Physicians Have Options When It Comes to Board Certification, According to Emmanuel Konstantakos, MD

Manny Konstantakos, MDUnlike what many residents believed during their residencies, physicians have several options for board certification. During the chief year of my orthopedic surgery residency, many of us learned that there are only three truly legitimate physician board certifying bodies in North America: the ABMS (American Board of Medical Specialties), the American Osteopathic Association (AOA), and the American Board of Physician Specialties® (ABPS).

Of these three boards, the ABMS is the largest and most well-known, and perhaps also the most monopolizing—nearly every resident is steered towards certifying with the ABMS after graduating. I remember that many residents never even considered another board simply because they had never heard of any other board.

So, let’s consider why the ABPS, a nationally recognized board may be a better option for you, as it has been for many qualified physicians practicing today. The ABPS certified its first physician in 1960. With 12 Member Boards, the ABPS takes a non-discriminatory approach and certifies both allopathic and osteopathic physicians in a wide range of specialties, from traditional fields like family medicine and general surgery to relatively new specialties like integrative medicine and disaster medicine. Truth be told, the ABPS is the only multi-specialty board that offers certification in these emerging fields.

The ABPS certification process is notably rigorous. This isn’t a quick online deal or a certification one “achieves” after attending a really nice dinner with a pharmaceutical representative. ABPS candidates for certification must meet several eligibility requirements and pass a challenging specialty exam. This helps to explain why only the most committed physicians achieve ABPS certification and why ABPS Diplomates practice medicine at some of the most respectable institutions in the country. If there’s one essential takeaway from the ABPS certification process, it’s that the ABPS is a time-tested, verified, and trusted source for both initial certification and recertification.

Remember, board certification is not a requirement. Instead, it’s a voluntary process and its achievement represents a deep commitment to patient care. In today’s medical industry, finding and keeping your dream job if you’re not board certified can be stressful because hospitals and other employers are increasingly hiring board-certified physicians only.

And in case you’re wondering, I don’t have anything to gain from informing you about any particular certification board. As a physician who has been through the process of choosing a board most consistent with my values and best fosters my career development, I simply want other physicians to know that regardless of what you’re made to believe during residency, you have other valid certification options!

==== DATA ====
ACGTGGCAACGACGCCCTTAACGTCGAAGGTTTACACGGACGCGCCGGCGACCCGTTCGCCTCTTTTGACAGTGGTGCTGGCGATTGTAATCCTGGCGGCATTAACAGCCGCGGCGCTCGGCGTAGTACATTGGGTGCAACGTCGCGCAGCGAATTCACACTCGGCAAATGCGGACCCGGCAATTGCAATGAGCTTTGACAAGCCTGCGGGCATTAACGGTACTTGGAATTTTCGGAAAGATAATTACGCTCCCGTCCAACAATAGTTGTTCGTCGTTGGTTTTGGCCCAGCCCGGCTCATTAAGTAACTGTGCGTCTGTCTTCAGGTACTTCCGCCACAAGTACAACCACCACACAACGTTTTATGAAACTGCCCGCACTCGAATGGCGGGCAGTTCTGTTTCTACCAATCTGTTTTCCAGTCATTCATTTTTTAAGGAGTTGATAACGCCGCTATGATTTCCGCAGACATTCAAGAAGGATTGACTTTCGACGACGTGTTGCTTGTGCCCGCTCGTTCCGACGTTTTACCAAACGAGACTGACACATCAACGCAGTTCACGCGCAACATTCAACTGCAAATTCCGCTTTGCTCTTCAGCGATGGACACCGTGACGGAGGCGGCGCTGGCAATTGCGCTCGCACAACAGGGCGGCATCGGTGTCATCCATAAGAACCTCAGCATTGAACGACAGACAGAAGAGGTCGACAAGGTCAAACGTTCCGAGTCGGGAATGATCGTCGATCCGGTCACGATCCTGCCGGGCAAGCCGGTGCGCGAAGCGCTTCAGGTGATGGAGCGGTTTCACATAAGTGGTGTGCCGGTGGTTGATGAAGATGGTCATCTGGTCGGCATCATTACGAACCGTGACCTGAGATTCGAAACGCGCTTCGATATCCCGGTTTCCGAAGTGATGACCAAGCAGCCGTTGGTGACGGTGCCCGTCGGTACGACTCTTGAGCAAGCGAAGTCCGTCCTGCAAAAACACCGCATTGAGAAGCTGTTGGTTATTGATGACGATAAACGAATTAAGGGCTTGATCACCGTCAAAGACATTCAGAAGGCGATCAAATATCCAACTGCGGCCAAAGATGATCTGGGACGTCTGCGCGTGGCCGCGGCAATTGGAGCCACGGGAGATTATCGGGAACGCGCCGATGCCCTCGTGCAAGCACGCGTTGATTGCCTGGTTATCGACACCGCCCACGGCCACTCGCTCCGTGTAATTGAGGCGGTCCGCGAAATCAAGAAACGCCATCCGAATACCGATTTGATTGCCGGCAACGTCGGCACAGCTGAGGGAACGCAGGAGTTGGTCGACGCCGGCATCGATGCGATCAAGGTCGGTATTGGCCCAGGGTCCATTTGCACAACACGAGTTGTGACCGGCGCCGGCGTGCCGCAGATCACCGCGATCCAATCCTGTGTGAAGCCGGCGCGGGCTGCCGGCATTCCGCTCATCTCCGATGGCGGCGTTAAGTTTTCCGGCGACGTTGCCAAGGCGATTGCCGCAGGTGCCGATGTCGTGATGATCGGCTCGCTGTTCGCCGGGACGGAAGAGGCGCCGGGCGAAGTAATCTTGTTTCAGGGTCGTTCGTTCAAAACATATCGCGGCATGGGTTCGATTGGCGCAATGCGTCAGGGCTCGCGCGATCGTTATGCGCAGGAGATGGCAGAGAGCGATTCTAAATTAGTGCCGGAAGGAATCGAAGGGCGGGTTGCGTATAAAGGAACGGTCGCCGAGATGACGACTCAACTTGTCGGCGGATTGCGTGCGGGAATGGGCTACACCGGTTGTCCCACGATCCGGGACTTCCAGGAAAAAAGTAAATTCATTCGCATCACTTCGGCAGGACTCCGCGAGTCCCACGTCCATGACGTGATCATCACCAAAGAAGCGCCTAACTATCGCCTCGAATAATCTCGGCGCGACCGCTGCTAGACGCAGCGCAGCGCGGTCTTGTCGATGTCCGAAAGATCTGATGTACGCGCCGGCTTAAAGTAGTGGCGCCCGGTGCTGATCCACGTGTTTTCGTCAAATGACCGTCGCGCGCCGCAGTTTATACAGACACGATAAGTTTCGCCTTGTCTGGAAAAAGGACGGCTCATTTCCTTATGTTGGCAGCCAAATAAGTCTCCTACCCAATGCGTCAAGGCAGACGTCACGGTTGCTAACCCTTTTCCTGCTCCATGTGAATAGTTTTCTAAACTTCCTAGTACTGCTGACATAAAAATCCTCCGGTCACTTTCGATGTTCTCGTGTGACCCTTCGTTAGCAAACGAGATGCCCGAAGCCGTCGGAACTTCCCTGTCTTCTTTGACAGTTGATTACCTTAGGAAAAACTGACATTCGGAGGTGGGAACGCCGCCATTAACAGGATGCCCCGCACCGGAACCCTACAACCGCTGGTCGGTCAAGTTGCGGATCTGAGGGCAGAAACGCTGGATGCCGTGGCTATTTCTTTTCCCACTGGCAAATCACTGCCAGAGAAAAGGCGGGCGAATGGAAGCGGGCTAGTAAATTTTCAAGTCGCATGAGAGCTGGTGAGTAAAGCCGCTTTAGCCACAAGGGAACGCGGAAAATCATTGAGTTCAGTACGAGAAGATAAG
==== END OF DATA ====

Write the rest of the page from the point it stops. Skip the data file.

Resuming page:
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Medical organizations throughout North America understand that our rigorous certification standards prove that ABPS Diplomates are capable of delivering the best patient care possible.

Board certification through the American Board of Physician Specialties has served to substantiate my interest and additional training in several fields of medicine including Internal Medicine, Disaster Medicine, and Administrative Medicine. As a result, I have been able to serve my community in clinical, disaster response, and administrative medicine roles. Through the ABPS, I have become recognized as a leader in my various fields of interest.

Spencer Price MD, MPH, MBA
Internal Medicine, Disaster Medicine, Administrative Medicine
BCEM certification through ABPS has provided me with many opportunities. It has helped me demonstrate that I have special experience and expertise in Emergency Medicine beyond that obtained through my family medicine training. BCEM certification firmly established me as an emergency medicine specialist once I started working in emergency medicine full time. ABPS has also helped me network with other family physicians with a passion for improving rural and underserved emergency medicine practice.

Alex Beuning, MD, FAAEP
Emergency Medicine
Personal challenge and motivation compelled me to pass my ABPS board exam. Measurement and confirmation of my own knowledge base reinforced my self-confidence. The ABPS, with its history of inclusivity, has allowed me to have a voice in the organization, while permitting me to impact overall national patient safety and care through certification. Participation in exam development afforded me the opportunity to witness the rigorousness of the exam process and psychometrically sound product, while developing meaningful collegiality, professional life enrichment, and warding off burn out.

Elizabeth Maxwell-Schmidt MD, FAAEP, FACEP
Emergency Medicine